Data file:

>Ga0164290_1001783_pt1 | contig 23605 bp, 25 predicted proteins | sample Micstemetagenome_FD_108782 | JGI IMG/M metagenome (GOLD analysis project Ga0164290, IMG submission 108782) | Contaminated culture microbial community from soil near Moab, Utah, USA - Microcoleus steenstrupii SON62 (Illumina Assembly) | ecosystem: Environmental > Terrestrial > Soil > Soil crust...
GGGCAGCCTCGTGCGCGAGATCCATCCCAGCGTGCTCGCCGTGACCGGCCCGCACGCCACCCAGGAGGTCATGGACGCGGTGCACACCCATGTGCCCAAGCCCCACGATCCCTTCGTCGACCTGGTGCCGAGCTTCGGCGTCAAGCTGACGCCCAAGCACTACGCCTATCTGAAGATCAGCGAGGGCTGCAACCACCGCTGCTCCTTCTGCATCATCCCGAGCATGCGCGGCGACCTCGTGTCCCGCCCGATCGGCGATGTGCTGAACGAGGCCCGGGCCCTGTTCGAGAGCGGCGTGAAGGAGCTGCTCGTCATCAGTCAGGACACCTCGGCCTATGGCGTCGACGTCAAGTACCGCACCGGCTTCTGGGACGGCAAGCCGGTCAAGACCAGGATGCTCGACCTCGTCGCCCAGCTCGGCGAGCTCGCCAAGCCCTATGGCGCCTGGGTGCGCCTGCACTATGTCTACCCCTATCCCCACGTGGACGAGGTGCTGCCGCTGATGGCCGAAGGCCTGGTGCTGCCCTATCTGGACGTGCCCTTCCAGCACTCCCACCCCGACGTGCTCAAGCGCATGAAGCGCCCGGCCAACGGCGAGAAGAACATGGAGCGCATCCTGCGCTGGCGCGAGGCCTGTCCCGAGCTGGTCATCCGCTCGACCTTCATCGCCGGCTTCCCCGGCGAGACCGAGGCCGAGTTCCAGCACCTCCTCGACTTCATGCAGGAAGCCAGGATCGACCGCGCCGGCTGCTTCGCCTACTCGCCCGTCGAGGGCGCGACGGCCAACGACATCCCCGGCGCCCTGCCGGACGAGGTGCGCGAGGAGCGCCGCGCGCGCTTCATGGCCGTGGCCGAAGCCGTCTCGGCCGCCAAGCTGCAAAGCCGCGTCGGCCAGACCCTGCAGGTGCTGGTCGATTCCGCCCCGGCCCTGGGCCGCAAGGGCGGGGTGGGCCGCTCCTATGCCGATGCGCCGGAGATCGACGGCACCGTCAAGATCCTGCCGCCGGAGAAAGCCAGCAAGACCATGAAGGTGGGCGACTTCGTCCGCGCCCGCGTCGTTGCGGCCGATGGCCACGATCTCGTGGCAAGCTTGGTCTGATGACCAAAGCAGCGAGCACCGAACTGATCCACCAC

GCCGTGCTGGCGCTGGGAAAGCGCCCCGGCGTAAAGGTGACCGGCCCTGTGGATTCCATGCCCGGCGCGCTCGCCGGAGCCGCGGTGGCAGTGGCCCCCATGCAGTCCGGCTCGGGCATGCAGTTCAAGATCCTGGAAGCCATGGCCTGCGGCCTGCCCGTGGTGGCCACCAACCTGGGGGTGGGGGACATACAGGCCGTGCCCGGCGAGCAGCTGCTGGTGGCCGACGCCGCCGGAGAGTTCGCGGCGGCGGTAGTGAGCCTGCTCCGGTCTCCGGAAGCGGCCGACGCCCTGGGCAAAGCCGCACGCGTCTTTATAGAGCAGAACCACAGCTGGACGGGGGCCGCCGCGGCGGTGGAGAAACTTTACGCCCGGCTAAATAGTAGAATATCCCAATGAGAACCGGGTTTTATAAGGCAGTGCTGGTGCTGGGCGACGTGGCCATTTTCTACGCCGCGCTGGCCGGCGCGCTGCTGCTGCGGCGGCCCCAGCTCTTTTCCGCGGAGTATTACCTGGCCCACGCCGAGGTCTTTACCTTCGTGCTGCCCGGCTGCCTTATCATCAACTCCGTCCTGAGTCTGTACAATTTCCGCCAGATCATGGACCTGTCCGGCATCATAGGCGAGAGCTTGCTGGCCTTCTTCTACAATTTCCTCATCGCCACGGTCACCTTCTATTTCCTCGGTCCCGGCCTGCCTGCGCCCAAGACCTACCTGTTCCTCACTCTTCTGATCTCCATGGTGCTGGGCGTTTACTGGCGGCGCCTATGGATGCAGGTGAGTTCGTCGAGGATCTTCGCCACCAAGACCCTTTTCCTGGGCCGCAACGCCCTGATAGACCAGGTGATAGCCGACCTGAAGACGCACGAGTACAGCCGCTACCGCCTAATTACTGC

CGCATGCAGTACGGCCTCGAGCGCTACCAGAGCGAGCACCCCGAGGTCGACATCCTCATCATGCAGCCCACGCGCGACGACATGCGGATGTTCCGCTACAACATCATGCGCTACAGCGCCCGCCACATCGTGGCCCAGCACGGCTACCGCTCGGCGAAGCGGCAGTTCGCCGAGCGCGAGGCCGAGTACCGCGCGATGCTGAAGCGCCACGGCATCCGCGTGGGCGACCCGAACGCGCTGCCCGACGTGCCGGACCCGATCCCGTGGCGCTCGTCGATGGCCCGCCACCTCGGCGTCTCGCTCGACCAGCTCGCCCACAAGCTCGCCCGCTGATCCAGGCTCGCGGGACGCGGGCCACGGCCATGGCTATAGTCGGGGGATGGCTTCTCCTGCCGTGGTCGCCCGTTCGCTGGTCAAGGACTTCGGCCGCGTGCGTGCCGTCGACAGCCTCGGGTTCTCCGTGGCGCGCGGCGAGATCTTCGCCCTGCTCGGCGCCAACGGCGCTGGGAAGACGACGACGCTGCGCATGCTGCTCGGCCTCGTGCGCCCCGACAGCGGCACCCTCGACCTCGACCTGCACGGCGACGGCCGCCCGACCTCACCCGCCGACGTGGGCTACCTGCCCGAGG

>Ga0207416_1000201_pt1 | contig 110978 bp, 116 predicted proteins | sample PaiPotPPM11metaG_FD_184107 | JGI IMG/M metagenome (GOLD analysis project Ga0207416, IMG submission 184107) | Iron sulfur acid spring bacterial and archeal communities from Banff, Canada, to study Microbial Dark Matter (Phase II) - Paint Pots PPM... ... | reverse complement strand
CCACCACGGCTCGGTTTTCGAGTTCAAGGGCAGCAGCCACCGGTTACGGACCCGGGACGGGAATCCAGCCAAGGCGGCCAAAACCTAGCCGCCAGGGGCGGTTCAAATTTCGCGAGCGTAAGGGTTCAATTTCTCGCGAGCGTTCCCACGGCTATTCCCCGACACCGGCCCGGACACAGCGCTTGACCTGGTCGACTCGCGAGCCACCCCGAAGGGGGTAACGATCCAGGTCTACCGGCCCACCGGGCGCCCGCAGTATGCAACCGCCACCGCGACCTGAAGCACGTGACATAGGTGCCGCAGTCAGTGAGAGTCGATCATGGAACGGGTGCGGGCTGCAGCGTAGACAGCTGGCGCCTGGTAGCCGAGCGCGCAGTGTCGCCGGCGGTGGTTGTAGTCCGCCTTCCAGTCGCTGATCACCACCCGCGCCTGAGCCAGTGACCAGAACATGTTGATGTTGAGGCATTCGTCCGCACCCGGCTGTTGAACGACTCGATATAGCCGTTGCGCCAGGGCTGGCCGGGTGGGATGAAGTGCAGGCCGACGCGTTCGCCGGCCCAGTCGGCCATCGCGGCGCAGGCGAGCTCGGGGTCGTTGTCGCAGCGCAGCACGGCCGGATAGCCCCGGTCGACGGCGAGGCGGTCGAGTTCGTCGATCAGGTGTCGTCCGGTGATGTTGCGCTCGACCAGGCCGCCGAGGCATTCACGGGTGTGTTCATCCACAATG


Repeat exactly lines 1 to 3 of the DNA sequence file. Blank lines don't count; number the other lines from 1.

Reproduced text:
>Ga0164290_1001783_pt1 | contig 23605 bp, 25 predicted proteins | sample Micstemetagenome_FD_108782 | JGI IMG/M metagenome (GOLD analysis project Ga0164290, IMG submission 108782) | Contaminated culture microbial community from soil near Moab, Utah, USA - Microcoleus steenstrupii SON62 (Illumina Assembly) | ecosystem: Environmental > Terrestrial > Soil > Soil crust...
GGGCAGCCTCGTGCGCGAGATCCATCCCAGCGTGCTCGCCGTGACCGGCCCGCACGCCACCCAGGAGGTCATGGACGCGGTGCACACCCATGTGCCCAAGCCCCACGATCCCTTCGTCGACCTGGTGCCGAGCTTCGGCGTCAAGCTGACGCCCAAGCACTACGCCTATCTGAAGATCAGCGAGGGCTGCAACCACCGCTGCTCCTTCTGCATCATCCCGAGCATGCGCGGCGACCTCGTGTCCCGCCCGATCGGCGATGTGCTGAACGAGGCCCGGGCCCTGTTCGAGAGCGGCGTGAAGGAGCTGCTCGTCATCAGTCAGGACACCTCGGCCTATGGCGTCGACGTCAAGTACCGCACCGGCTTCTGGGACGGCAAGCCGGTCAAGACCAGGATGCTCGACCTCGTCGCCCAGCTCGGCGAGCTCGCCAAGCCCTATGGCGCCTGGGTGCGCCTGCACTATGTCTACCCCTATCCCCACGTGGACGAGGTGCTGCCGCTGATGGCCGAAGGCCTGGTGCTGCCCTATCTGGACGTGCCCTTCCAGCACTCCCACCCCGACGTGCTCAAGCGCATGAAGCGCCCGGCCAACGGCGAGAAGAACATGGAGCGCATCCTGCGCTGGCGCGAGGCCTGTCCCGAGCTGGTCATCCGCTCGACCTTCATCGCCGGCTTCCCCGGCGAGACCGAGGCCGAGTTCCAGCACCTCCTCGACTTCATGCAGGAAGCCAGGATCGACCGCGCCGGCTGCTTCGCCTACTCGCCCGTCGAGGGCGCGACGGCCAACGACATCCCCGGCGCCCTGCCGGACGAGGTGCGCGAGGAGCGCCGCGCGCGCTTCATGGCCGTGGCCGAAGCCGTCTCGGCCGCCAAGCTGCAAAGCCGCGTCGGCCAGACCCTGCAGGTGCTGGTCGATTCCGCCCCGGCCCTGGGCCGCAAGGGCGGGGTGGGCCGCTCCTATGCCGATGCGCCGGAGATCGACGGCACCGTCAAGATCCTGCCGCCGGAGAAAGCCAGCAAGACCATGAAGGTGGGCGACTTCGTCCGCGCCCGCGTCGTTGCGGCCGATGGCCACGATCTCGTGGCAAGCTTGGTCTGATGACCAAAGCAGCGAGCACCGAACTGATCCACCAC

GCCGTGCTGGCGCTGGGAAAGCGCCCCGGCGTAAAGGTGACCGGCCCTGTGGATTCCATGCCCGGCGCGCTCGCCGGAGCCGCGGTGGCAGTGGCCCCCATGCAGTCCGGCTCGGGCATGCAGTTCAAGATCCTGGAAGCCATGGCCTGCGGCCTGCCCGTGGTGGCCACCAACCTGGGGGTGGGGGACATACAGGCCGTGCCCGGCGAGCAGCTGCTGGTGGCCGACGCCGCCGGAGAGTTCGCGGCGGCGGTAGTGAGCCTGCTCCGGTCTCCGGAAGCGGCCGACGCCCTGGGCAAAGCCGCACGCGTCTTTATAGAGCAGAACCACAGCTGGACGGGGGCCGCCGCGGCGGTGGAGAAACTTTACGCCCGGCTAAATAGTAGAATATCCCAATGAGAACCGGGTTTTATAAGGCAGTGCTGGTGCTGGGCGACGTGGCCATTTTCTACGCCGCGCTGGCCGGCGCGCTGCTGCTGCGGCGGCCCCAGCTCTTTTCCGCGGAGTATTACCTGGCCCACGCCGAGGTCTTTACCTTCGTGCTGCCCGGCTGCCTTATCATCAACTCCGTCCTGAGTCTGTACAATTTCCGCCAGATCATGGACCTGTCCGGCATCATAGGCGAGAGCTTGCTGGCCTTCTTCTACAATTTCCTCATCGCCACGGTCACCTTCTATTTCCTCGGTCCCGGCCTGCCTGCGCCCAAGACCTACCTGTTCCTCACTCTTCTGATCTCCATGGTGCTGGGCGTTTACTGGCGGCGCCTATGGATGCAGGTGAGTTCGTCGAGGATCTTCGCCACCAAGACCCTTTTCCTGGGCCGCAACGCCCTGATAGACCAGGTGATAGCCGACCTGAAGACGCACGAGTACAGCCGCTACCGCCTAATTACTGC